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TRIMDON GRANGE PIT
The Pit was sunk in 1845 by Joseph Smith, a Newcastle Merchant, and the place was called “Five Houses”. It was presumed that there were only five houses there. They were very primitive and built of stone. Later, when more houses were built, the name was changed to Trimdon Grange. Trimdon being after the original Trimdon and Grange after Grange Farm which was nearby the Watch Bank where now stands “The Grange”. By the Five Houses was a large pond, presumably to do with the pit, so when anyone wanted to go to Five Houses, they always called it, “Over the Water” (Ower the watter). One Thursday afternoon at 2.30 p.m., 280 feet down in the Harvey seam, there was a terrible explosion, this was on February 16th 1882 and many lives were lost. Much has been written about this horrible tragedy which left mothers without sons and wives with no husbands and no income to bring up a family. In 1847 further shafts were sunk and families came from Lancashire, Cornwall and Wales. Some Welsh people could speak only poor English.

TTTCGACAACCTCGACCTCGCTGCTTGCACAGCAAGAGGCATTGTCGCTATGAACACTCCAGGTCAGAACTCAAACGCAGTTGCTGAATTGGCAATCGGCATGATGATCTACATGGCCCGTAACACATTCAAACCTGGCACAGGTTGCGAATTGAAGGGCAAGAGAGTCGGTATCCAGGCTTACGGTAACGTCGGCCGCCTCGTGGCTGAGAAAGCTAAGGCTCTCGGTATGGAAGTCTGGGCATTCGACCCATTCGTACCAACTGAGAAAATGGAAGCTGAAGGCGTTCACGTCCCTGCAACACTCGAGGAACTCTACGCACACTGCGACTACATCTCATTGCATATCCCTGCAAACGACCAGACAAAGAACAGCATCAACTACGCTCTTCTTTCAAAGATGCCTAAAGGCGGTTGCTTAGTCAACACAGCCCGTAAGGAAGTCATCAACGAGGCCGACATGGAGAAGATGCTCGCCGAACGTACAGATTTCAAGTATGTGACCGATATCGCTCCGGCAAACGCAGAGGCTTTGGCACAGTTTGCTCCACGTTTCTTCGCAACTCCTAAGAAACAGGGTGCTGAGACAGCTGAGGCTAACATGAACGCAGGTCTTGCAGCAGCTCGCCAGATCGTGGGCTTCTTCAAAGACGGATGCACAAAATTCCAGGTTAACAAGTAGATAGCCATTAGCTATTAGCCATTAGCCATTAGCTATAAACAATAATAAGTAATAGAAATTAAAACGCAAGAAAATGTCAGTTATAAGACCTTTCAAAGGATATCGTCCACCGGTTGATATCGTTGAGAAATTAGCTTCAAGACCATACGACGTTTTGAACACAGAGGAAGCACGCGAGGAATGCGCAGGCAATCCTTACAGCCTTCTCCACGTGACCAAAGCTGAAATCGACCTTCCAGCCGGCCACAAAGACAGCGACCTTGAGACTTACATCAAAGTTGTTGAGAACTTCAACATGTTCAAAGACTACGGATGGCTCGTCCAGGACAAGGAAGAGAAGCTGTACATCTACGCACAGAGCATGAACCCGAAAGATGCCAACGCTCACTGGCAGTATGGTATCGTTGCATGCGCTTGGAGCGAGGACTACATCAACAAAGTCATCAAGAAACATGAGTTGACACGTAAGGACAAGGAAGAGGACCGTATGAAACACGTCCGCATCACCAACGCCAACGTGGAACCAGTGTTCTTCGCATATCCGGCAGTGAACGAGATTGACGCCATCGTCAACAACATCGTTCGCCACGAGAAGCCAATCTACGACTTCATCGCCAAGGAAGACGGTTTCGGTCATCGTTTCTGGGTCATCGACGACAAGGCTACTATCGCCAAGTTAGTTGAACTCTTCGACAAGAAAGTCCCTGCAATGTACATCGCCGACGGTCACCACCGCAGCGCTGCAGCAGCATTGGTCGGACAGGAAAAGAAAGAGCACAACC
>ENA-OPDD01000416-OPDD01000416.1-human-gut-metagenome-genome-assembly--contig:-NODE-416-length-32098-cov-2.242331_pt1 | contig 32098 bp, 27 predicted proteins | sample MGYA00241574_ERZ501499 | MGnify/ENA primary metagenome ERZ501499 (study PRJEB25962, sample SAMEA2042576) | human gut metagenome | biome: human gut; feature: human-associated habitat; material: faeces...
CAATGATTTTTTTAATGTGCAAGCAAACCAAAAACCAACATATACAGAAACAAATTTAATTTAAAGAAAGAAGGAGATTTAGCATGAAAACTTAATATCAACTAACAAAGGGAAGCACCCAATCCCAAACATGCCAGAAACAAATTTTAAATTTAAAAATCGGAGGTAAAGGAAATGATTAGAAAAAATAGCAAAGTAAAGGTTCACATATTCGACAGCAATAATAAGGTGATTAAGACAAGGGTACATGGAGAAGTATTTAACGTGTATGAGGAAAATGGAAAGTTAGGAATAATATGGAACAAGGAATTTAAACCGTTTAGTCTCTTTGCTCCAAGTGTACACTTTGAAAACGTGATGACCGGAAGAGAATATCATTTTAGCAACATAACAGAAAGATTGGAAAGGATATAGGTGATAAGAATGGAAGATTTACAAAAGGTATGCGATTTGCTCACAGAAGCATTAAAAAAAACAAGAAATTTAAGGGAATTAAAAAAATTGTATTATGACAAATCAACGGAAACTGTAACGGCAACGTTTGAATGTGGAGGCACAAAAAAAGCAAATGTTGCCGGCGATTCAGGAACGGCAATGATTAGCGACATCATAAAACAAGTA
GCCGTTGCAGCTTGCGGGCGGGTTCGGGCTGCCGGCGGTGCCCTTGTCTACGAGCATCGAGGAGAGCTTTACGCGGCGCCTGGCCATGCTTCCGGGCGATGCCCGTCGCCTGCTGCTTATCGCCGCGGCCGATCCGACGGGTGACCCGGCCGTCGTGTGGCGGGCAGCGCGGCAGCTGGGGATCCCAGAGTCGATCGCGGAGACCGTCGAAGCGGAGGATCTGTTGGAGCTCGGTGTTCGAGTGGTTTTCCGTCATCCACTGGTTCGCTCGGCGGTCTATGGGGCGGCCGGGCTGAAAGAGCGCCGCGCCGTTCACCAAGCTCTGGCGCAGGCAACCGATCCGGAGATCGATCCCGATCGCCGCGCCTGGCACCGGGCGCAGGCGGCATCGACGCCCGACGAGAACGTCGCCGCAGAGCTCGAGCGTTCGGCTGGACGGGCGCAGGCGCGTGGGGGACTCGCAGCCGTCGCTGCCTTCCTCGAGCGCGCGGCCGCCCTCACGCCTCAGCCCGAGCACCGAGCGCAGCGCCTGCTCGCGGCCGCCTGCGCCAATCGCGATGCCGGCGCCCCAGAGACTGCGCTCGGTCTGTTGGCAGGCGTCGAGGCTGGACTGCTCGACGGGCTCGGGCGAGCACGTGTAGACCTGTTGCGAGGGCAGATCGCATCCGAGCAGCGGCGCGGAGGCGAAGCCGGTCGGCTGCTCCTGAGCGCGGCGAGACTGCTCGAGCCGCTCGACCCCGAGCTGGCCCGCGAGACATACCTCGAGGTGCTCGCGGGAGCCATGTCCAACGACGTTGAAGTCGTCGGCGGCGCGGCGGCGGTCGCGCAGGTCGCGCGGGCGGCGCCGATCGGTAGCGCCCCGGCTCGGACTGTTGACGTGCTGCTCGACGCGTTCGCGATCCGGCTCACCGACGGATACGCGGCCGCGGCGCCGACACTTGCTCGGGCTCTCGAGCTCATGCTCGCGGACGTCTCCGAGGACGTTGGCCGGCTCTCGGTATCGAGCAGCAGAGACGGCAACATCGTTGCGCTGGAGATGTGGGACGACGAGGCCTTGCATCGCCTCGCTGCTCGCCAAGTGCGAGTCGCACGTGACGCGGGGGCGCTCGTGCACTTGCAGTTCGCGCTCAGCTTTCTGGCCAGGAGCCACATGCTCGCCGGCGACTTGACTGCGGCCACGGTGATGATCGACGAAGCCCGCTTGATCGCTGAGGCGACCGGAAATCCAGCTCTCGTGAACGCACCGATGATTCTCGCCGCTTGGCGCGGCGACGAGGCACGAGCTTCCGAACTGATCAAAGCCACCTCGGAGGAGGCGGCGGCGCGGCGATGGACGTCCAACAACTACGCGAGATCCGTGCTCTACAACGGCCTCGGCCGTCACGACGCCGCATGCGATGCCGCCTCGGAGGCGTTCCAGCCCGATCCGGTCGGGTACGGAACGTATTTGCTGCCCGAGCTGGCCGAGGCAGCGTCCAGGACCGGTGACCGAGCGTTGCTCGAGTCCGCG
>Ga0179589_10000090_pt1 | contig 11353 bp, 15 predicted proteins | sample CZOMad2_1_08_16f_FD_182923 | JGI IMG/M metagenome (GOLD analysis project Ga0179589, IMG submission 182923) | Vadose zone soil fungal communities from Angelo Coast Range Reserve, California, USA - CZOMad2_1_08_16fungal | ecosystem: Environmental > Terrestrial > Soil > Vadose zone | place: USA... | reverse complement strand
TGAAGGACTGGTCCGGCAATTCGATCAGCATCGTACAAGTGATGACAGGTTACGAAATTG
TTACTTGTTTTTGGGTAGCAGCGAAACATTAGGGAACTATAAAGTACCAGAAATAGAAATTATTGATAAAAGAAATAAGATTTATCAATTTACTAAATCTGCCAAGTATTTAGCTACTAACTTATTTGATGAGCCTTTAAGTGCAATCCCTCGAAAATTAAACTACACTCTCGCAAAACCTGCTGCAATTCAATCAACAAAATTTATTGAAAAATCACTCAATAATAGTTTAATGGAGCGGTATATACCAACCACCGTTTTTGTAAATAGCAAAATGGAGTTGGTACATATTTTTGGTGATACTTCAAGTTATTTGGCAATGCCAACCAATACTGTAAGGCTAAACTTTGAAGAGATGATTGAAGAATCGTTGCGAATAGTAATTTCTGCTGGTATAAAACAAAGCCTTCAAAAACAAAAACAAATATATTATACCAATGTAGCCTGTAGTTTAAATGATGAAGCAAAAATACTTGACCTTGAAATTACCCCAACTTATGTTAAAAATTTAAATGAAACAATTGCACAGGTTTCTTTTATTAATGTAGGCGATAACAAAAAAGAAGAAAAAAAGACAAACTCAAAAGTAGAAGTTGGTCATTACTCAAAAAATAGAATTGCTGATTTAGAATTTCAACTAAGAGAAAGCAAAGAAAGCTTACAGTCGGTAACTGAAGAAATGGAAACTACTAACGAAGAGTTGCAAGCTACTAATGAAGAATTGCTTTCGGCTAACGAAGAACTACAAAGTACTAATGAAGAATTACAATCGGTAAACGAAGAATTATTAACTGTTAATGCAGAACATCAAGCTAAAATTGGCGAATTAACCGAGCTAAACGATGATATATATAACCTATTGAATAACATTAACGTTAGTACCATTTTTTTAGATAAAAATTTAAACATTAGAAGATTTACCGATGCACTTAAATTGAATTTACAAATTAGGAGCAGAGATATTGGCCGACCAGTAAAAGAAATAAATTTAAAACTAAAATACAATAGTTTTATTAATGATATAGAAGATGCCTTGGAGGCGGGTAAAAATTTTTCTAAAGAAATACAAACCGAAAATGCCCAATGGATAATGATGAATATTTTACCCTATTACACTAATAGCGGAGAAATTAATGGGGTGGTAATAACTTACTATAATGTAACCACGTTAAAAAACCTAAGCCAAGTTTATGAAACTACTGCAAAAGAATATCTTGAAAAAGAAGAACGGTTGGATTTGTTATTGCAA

Long Row and railway lines leading to Trimdon Grange Pit.

Long Row and railway lines leading to Trimdon Grange Pit.

The population in :
1801 was 278
1811 was 274
1821 was 302
1841 was 382 in 84 houses
1851 was 1,598 (836 male and 762 female adults in 24 houses).

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Trimdon Grange Colliery Memorial

Page 21

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